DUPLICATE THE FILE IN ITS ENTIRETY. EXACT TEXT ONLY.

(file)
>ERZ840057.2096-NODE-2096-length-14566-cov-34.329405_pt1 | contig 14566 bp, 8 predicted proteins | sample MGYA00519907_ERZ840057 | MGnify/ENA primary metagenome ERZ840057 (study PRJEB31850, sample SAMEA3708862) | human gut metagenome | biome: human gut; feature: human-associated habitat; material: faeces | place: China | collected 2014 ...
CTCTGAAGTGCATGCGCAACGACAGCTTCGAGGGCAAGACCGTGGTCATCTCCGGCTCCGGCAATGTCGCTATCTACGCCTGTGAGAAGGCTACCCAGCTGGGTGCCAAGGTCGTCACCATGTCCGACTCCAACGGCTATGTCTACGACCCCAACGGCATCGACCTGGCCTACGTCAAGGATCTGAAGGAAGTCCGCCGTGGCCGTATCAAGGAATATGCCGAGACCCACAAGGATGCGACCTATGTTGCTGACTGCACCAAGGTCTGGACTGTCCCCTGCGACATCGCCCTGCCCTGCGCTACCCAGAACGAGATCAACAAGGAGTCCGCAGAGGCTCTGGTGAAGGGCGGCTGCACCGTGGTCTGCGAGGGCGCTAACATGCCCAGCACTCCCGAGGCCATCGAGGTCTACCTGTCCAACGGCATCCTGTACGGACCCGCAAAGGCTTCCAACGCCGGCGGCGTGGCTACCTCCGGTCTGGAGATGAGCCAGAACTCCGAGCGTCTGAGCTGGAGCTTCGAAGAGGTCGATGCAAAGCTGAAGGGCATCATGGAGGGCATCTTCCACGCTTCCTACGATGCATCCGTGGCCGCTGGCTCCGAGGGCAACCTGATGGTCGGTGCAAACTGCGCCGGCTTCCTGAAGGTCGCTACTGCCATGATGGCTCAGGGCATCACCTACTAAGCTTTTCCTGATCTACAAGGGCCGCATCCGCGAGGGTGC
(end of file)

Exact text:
>ERZ840057.2096-NODE-2096-length-14566-cov-34.329405_pt1 | contig 14566 bp, 8 predicted proteins | sample MGYA00519907_ERZ840057 | MGnify/ENA primary metagenome ERZ840057 (study PRJEB31850, sample SAMEA3708862) | human gut metagenome | biome: human gut; feature: human-associated habitat; material: faeces | place: China | collected 2014 ...
CTCTGAAGTGCATGCGCAACGACAGCTTCGAGGGCAAGACCGTGGTCATCTCCGGCTCCGGCAATGTCGCTATCTACGCCTGTGAGAAGGCTACCCAGCTGGGTGCCAAGGTCGTCACCATGTCCGACTCCAACGGCTATGTCTACGACCCCAACGGCATCGACCTGGCCTACGTCAAGGATCTGAAGGAAGTCCGCCGTGGCCGTATCAAGGAATATGCCGAGACCCACAAGGATGCGACCTATGTTGCTGACTGCACCAAGGTCTGGACTGTCCCCTGCGACATCGCCCTGCCCTGCGCTACCCAGAACGAGATCAACAAGGAGTCCGCAGAGGCTCTGGTGAAGGGCGGCTGCACCGTGGTCTGCGAGGGCGCTAACATGCCCAGCACTCCCGAGGCCATCGAGGTCTACCTGTCCAACGGCATCCTGTACGGACCCGCAAAGGCTTCCAACGCCGGCGGCGTGGCTACCTCCGGTCTGGAGATGAGCCAGAACTCCGAGCGTCTGAGCTGGAGCTTCGAAGAGGTCGATGCAAAGCTGAAGGGCATCATGGAGGGCATCTTCCACGCTTCCTACGATGCATCCGTGGCCGCTGGCTCCGAGGGCAACCTGATGGTCGGTGCAAACTGCGCCGGCTTCCTGAAGGTCGCTACTGCCATGATGGCTCAGGGCATCACCTACTAAGCTTTTCCTGATCTACAAGGGCCGCATCCGCGAGGGTGC